Tuesday, May 29, 2012

LBK Farmers Were Patrilocal

A new study looking at stronium levels in Linear Pottery (LBK) archaeological culture associated bones from about 300 individuals, roughly half men and half women, which can be used to determine what kind of soils were common in the place where the person grew up and can be compared to the place where they were buried, shows that the LBK culture was predominantly patrilocal. Far more women died as adults someplace other than where they were born, than did men. LBK men often married women from someplace other than the town where they grew up and brought them back to their home towns.

The study makes additional inferrences about inheritance systems and inequality in LBK culture. Higher status grave good were found in the graves of men who grew up in areas with good soils. But, the conclusions drawn about inheritance and inequality are in my view less strongly supported by the evidence, since any system of succession at death to someone in the community according to any set of rules is going to produce a similar pattern. The economic inequality in that society could simply flow from one village having better farming conditions than another, which is not what we normally think about when we think of social inequality within a society.

The LBK culture was organized into villages (hamlets really) which each had perhaps dozens to something less than a hundred people, with a number of "Long houses" (a Long house of 6 meters by 45 meters with some space devoted to housing animals would be typical) that were inhabited for up to about thirty years at a time, some of which were close to each other, and others of which were far from other nearby villages. Anthropologists sometimes call a unit of social organization of this size a "band" as distinct from a larger "chiefdomship" in which a community leader typically has greater power over a larger group of poeple.
Long houses were gathered into villages of 5–8 about 20 m apart, placed on 300–1250 acres. Nearby villages formed settlement cells, some as dense as 20 per 25 km², others as sparse as 1 per 32 km². This structuring of settlements does not support a view that the LBK population had no social structure, or was anarchic. On the other hand the structure remains obscure and interpretational. One long house may have supported one extended family; however, the short lifespan would have precluded more than two generations. The houses required too much labor to be the residences of single families; consequently, communal houses are postulated. . . . At least some villages were fortified for some time with a palisade and outer ditch.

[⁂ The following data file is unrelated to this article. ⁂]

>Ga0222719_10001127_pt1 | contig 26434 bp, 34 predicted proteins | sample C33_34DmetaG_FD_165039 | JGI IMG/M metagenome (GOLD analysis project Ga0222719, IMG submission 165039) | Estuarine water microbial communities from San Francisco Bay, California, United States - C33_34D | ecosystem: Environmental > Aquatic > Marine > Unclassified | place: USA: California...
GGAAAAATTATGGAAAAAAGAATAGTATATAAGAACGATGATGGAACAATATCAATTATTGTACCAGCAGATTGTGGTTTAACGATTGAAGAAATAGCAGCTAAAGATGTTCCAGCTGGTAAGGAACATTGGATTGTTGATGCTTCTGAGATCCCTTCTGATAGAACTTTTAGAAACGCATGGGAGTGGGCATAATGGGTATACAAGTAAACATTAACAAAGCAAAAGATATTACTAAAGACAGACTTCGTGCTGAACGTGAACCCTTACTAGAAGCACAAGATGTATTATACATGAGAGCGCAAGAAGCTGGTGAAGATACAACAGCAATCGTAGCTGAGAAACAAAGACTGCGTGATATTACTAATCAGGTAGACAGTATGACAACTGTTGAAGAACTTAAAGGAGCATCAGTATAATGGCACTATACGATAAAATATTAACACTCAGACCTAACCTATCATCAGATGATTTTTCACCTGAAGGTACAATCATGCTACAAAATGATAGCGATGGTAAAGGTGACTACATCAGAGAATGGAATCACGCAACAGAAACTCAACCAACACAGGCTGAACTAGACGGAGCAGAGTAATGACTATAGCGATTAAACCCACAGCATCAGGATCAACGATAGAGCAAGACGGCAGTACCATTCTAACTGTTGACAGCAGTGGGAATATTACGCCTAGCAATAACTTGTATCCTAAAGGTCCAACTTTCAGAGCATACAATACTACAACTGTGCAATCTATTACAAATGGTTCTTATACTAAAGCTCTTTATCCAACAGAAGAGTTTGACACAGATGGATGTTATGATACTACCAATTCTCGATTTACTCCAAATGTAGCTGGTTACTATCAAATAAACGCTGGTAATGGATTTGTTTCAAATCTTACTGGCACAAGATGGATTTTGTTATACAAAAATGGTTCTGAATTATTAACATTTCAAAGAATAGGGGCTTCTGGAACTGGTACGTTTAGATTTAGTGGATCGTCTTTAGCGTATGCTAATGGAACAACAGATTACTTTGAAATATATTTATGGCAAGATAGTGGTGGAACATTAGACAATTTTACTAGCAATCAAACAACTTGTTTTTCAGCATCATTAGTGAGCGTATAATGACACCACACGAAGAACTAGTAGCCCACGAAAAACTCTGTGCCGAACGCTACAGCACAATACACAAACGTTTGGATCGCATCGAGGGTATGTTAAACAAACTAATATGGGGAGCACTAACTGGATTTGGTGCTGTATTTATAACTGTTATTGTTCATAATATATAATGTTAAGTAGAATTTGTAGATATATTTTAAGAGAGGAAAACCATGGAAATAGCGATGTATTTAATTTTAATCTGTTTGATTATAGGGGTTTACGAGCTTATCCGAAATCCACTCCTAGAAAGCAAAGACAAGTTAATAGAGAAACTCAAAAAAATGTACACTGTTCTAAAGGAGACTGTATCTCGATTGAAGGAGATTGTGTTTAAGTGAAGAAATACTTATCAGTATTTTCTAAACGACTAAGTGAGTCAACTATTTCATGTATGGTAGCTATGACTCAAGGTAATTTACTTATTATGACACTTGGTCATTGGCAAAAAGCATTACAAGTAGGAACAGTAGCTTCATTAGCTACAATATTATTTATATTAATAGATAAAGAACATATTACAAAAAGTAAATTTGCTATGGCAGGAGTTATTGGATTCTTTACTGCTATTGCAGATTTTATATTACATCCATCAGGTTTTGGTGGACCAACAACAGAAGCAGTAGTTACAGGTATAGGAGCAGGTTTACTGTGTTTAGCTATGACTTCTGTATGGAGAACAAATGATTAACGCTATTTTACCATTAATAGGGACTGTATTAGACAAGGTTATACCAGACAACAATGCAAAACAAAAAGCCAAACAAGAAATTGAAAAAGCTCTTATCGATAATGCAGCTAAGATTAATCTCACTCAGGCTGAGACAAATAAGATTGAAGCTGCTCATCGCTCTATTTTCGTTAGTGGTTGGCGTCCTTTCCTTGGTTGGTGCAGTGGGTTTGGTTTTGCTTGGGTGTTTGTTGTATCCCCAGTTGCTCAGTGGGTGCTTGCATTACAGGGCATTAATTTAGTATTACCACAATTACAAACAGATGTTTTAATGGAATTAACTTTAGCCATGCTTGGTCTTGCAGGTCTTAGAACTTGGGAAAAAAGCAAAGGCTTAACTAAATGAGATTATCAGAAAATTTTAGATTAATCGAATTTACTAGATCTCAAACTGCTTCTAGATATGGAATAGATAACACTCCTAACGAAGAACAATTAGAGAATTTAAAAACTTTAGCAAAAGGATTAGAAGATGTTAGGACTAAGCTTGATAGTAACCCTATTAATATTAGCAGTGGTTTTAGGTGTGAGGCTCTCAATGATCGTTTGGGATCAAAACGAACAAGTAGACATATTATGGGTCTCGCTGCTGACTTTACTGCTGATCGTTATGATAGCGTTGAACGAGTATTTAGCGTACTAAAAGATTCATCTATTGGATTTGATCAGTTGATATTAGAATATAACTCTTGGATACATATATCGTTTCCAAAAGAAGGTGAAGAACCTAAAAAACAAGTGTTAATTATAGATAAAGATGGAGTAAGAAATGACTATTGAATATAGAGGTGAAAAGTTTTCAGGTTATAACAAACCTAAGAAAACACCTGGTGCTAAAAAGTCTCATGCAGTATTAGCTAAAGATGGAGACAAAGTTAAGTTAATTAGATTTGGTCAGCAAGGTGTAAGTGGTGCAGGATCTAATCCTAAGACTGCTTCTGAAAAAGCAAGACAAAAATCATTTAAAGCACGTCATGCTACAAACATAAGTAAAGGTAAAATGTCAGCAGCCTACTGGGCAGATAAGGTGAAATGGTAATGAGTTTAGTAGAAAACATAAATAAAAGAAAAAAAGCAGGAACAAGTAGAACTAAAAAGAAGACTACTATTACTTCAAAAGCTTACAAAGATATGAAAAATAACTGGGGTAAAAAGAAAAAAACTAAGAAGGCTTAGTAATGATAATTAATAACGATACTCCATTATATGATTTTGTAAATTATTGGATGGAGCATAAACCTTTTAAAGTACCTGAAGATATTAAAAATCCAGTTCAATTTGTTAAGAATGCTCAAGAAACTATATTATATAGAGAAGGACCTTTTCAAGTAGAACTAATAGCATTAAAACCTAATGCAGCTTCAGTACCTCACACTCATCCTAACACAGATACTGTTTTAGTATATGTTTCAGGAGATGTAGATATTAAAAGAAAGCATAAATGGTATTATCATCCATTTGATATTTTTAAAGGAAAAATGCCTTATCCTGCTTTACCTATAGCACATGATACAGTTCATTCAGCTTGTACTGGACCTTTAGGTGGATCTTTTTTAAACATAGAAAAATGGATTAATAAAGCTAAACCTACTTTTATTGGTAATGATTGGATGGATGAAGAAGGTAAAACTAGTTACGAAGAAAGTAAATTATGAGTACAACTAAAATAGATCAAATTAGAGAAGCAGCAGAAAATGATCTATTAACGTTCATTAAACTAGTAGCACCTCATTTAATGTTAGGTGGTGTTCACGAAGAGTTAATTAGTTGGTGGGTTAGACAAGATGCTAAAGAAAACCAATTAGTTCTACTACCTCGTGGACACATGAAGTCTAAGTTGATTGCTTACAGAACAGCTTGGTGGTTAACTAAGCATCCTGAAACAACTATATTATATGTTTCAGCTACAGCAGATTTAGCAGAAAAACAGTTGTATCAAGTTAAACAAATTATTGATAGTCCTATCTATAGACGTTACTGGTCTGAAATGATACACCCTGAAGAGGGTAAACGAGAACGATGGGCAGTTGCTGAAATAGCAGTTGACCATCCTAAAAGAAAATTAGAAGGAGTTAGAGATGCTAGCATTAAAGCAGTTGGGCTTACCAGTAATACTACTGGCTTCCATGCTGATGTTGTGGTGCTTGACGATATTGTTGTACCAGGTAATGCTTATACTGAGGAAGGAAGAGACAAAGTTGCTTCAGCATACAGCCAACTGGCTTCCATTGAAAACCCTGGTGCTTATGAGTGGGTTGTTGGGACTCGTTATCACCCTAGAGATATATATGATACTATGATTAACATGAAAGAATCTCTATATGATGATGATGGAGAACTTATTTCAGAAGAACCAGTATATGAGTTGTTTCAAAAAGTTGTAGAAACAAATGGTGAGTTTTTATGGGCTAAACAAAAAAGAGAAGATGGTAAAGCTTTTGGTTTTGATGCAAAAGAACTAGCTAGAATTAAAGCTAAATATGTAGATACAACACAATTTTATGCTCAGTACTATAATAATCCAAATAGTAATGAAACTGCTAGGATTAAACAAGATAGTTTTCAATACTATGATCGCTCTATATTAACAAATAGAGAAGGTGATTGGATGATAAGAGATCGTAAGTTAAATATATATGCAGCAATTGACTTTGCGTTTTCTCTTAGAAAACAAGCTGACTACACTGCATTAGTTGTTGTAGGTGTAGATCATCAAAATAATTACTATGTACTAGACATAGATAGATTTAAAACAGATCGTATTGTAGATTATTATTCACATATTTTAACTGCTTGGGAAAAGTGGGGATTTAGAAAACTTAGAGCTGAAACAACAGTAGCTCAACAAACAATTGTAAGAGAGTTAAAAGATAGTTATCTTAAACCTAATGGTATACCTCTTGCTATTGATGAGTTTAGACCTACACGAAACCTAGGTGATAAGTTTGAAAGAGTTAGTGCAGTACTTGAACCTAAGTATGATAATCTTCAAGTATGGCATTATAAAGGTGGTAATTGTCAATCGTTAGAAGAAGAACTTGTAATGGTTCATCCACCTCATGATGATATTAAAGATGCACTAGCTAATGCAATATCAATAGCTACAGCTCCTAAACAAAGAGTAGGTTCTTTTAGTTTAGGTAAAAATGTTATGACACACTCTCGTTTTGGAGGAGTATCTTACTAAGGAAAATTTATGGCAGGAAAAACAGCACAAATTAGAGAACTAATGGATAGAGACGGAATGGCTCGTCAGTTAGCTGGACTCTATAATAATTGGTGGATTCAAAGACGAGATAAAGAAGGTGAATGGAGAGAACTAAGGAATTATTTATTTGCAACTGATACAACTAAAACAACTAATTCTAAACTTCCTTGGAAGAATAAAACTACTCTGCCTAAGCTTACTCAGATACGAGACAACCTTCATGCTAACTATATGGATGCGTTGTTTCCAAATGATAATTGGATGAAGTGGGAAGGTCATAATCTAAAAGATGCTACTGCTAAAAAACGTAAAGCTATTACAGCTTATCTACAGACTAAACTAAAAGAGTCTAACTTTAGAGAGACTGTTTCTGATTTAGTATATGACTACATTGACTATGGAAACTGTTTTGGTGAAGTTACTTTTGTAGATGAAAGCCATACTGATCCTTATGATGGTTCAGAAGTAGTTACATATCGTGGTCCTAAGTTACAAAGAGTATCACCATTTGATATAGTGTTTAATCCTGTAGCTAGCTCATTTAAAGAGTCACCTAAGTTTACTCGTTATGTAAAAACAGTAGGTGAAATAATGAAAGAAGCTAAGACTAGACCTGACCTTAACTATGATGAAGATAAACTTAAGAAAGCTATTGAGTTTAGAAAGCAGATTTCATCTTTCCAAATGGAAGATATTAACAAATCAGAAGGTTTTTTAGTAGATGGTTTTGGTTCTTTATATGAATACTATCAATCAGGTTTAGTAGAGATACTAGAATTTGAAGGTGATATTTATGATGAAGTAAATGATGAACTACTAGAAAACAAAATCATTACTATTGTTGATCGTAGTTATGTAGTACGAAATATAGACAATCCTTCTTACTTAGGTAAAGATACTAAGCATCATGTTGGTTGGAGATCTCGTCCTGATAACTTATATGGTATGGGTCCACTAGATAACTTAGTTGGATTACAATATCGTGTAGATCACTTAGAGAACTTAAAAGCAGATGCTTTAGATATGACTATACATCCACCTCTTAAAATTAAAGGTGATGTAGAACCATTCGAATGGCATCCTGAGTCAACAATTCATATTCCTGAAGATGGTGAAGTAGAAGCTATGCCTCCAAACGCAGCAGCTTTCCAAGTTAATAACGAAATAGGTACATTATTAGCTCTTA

Early practice was to bury women and children beneath the floors of their houses, with later LBK settlements establishing village cemetaries. In one example, the population density in an archaeologically excavated apparently typical LBK community grew from something the order of 60 per equal mile (1 person per 10 acres) to 120 people per square mile (1 person per 5 acres) - which was much greater than the population density of the preceding hunters and gatherers of Europe (at least in areas where fishing was not the main means of subsistence). The political organization of the LBK society above the village level is not known, and could have supported larger political units in many areas. Indeed, the existence of bride exchange between villages (as well as shared cultural patterns such as beading designs and pottery designs, and as well as indications of some level of longer distance trade) indicates tha there must have been at least some level of interaction and shared community between isolated LBK villages.